"The science is compelling. The process of ageing is not fixed, you can change your trajectory and even if you start to gently exercise in your later years you will reap health dividends. Exercise in later life doesn’t have to mean joining the gym or playing sport, although many older people enjoy this kind of exercise well beyond their 70s. What’s important is to find activities that you enjoy, that are social and that you are happy to do regularly, like joining a dance, tai chi or yoga class, getting a group of friends together for a weekly walk or even volunteering in your local community. There are good reasons to don your trainers and give it a try."

Catherine Johnstone, Chief Executive of Royal Voluntary Service
Royal Voluntary Service Ambassador Elaine Paige, 70, has not let getting older slow her down and still enjoys a busy social lives and professional career.

"Life doesn’t have to slow down as we get older. In fact, our health, wellbeing and quality of life can be greatly enhanced by keeping busy, active and social. I love meeting up with friends, I enjoy playing tennis and taking long walks and of course I’m still performing and working. There are so many options available to older people it’s just about finding something you love that you will enjoy doing."

Royal Voluntary Service Ambassador Elaine Paige

"There’s no age limit on being fit and active and any of us can make a decision to get fitter. There are many different ways to be active and players of People’s Postcode Lottery make it possible for Royal Voluntary Service volunteers to run hundreds of social and other activities for older people across the country."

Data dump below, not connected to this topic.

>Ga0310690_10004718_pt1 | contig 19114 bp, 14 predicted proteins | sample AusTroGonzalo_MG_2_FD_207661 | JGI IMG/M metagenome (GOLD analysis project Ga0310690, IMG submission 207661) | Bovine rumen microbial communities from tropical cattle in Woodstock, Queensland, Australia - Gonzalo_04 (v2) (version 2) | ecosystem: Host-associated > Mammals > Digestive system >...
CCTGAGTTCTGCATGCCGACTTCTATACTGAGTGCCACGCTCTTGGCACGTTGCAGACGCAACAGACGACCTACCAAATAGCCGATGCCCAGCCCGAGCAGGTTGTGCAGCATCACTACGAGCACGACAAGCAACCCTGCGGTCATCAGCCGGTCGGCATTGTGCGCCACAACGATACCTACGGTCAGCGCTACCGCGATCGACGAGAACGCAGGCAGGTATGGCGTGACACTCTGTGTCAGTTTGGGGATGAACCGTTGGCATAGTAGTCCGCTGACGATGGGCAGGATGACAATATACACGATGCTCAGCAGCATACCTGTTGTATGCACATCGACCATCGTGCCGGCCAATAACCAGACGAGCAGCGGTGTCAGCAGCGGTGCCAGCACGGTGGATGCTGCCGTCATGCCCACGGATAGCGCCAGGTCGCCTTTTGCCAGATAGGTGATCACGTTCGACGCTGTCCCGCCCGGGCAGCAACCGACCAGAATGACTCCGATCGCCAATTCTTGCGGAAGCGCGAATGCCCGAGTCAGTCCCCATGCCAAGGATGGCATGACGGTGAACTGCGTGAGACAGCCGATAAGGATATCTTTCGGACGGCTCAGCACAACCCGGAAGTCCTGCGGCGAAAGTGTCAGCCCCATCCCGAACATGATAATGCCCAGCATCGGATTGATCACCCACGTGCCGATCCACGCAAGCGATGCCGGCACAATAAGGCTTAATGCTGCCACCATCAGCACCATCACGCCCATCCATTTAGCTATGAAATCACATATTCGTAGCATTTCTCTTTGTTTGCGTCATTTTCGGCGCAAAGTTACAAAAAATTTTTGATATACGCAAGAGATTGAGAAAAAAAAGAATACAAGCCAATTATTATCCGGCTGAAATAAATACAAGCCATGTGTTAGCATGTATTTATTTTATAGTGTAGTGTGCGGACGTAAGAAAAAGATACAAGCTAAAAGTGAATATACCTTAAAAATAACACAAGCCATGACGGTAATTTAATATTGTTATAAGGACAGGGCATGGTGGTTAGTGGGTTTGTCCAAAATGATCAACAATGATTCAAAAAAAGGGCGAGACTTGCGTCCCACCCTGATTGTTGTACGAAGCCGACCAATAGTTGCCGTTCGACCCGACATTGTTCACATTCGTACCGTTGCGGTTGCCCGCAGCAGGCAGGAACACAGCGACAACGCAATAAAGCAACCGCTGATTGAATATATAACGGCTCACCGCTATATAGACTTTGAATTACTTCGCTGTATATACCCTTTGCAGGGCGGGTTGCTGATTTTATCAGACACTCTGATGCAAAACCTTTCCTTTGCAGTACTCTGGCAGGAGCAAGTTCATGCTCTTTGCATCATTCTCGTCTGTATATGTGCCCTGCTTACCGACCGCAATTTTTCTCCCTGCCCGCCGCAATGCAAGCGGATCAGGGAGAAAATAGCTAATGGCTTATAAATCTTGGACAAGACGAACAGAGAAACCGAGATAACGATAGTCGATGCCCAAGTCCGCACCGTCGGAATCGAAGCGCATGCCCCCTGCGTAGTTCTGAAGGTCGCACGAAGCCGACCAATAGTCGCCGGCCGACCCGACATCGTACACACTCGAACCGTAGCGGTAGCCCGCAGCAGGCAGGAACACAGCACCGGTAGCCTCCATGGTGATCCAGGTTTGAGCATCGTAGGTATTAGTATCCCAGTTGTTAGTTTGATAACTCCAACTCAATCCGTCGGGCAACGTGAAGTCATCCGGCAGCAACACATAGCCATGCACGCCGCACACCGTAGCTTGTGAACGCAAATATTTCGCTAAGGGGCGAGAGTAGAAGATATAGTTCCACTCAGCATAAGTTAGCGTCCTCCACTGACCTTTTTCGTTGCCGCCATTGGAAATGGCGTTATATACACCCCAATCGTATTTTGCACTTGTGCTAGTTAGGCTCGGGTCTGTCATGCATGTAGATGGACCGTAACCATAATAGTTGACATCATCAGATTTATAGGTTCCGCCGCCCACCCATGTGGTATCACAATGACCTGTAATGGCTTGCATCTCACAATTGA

Clara Govier, Head of Charities/Deputy Managing Director at People’s Postcode Lottery
The research was conducted by Censuswide, with 2,257 respondents aged over 70 years old between 16 February 2018 – 27 February 2018. Censuswide abide by and employ members of the Market Research Society which is based on the ESOMAR principles.

* The British Medical Journal, October 2017 bmj.com/company/newsroom/keeping-active-can-help-older-people-reduce-the-need-for-costly-social-care

(1) Calculated based on 79% of respondents aged 70+ exercise on a regular basis. From 2013 Population estimates there are 7,448,500 Britons over 70, which equates to nearly 6 million.

For further information

Royal Voluntary Service is one of Britain’s largest volunteering charities with over 25,000 volunteers supporting thousands of older people each month in hospitals and the community.

The focus is on building confidence, improving well-being and keeping loneliness at bay through an array of social activities and more structured support.

Working across hundreds of hospitals in the community, the charity is one of the largest retailers in the NHS, with its network of cafés, shops and trolley services providing much valued services in hospitals.

To become a local volunteer search for volunteering opportunities in your area. Or help make a difference by making a secure online donation.

If you are a member of the press and have a media enquiry please contact the Media Team. For all other enquiries, contact us.